It aims to ensure that the results are derived and based on the data, and it also focus on the study design. In our action research, all information from all cycles was captured through the team observation, the feedback sessions, and the platforms that the team is using, such as Azure DevOps, Microsoft Teams, and source code repositories. To ensure the internal validity all the data were reviewed by the authors, by the scrum master, and sometimes the team members were consulted.

4.9.3 External validity

This threat is related to the capacity to generalize the results of the study. An external threat could be related to the fact that only a single project has been studied with a focus on a single team from the startup. However, we believe that the approach used was systematic, and any startup or company in a similar situation can use the proposed actions.

4.9.4 Conclusion validity

It intends to guarantee that the results are consistent and can be replicated following the same steps. To ensure this validity, all the quantitative data from the study was stored in a database, organized in some tables and the results were published in a private cloud platform. Furthermore, all qualitative data analysis is stored in cloud platforms for any need for future access. Finally, the data analysis process was done ensuring that the data would only be normalized for research, and to guarantee it, all the researchers and the scrum master reviewed the data extracted from the platforms.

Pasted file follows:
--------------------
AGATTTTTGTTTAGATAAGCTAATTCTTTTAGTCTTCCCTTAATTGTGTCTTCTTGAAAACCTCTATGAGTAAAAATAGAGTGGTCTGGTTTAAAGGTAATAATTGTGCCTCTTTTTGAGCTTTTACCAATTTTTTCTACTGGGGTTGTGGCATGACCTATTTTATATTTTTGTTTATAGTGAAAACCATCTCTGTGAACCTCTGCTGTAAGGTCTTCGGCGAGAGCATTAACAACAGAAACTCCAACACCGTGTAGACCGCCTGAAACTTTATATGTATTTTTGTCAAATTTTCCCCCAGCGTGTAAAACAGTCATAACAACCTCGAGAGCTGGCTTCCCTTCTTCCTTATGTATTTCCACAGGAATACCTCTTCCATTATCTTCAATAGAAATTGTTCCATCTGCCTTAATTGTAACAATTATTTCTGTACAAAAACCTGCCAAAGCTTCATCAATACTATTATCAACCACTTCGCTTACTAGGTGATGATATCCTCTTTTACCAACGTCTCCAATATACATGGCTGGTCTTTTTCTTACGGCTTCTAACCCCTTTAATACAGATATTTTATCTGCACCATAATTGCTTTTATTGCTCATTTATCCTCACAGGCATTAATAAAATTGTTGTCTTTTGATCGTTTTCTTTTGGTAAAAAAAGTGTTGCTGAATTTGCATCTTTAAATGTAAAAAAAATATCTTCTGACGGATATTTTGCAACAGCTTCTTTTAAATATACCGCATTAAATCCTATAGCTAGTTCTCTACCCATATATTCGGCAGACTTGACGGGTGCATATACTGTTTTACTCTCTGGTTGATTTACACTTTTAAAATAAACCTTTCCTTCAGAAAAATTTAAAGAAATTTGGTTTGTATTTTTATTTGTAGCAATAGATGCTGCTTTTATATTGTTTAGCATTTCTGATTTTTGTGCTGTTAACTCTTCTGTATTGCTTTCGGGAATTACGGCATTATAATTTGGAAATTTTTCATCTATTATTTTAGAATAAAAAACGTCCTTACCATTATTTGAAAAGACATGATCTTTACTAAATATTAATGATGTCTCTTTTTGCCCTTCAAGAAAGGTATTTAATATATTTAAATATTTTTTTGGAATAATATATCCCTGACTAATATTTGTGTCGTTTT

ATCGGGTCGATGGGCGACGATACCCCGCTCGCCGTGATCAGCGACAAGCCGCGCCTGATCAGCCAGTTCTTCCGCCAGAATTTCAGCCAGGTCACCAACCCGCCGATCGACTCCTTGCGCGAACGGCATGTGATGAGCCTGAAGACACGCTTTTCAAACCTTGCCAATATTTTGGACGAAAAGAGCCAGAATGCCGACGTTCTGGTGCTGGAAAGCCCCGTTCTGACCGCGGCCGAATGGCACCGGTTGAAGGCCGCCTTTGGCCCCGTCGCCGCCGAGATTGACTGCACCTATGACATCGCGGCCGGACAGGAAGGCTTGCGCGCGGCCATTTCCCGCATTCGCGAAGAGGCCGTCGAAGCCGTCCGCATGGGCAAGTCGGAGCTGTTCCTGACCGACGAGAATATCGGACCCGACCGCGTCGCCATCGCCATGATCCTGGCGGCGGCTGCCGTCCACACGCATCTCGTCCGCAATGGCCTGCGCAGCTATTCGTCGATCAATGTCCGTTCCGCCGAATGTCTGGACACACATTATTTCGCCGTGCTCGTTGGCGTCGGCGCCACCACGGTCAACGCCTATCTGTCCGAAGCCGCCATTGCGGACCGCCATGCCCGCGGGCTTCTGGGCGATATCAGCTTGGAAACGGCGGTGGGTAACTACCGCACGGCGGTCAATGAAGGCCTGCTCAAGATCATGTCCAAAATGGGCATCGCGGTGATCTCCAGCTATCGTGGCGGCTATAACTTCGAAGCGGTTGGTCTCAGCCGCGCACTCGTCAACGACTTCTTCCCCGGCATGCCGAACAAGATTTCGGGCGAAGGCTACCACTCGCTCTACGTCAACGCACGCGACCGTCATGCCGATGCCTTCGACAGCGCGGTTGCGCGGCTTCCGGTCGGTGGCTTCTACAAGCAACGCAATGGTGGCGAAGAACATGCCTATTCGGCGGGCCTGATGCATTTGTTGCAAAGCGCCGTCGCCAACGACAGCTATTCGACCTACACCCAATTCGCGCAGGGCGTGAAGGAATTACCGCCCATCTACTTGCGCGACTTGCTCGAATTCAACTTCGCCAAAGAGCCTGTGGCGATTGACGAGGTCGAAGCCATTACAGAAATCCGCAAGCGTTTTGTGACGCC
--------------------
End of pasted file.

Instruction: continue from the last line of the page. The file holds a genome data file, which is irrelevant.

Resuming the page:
5 Conclusion

The Covid-19 pandemic surprised the world, forcing companies to quickly change their ways of working. Companies that used to have their activities in a co-located way faced many uncertainties migrating their operation to the remote way of working, uncertainties related to technology, market, socioeconomic challenges, infrastructure, and many others. Managing uncertainties together with the adaptation of some agile practices can be a determining factor to maintain productivity during the remote work in the pandemic.

This study presents the results of an action research between the period of March 15th to May 6th, 2020, conducted in a medium size software Startup during the quarantine in Recife due to the Covid-19 pandemic.

The results from the actions taken during the study can be helpful for other startups and companies that are facing the consequences of the pandemic and the uncertainties related to it. However, the study also provides the academic community with manners for dealing with uncertainties in remote teams that are not used to working remotely. Furthermore, the action research put forward lessons learned that can help agile software development teams improve their way of work in a remote environment.

As future work, it is expected to execute the actions taken with other teams and projects at the company, and hopefully in other startup environments. Furthermore, we will develop a model based on the action results that guides companies through the needed changes for migration to remote work.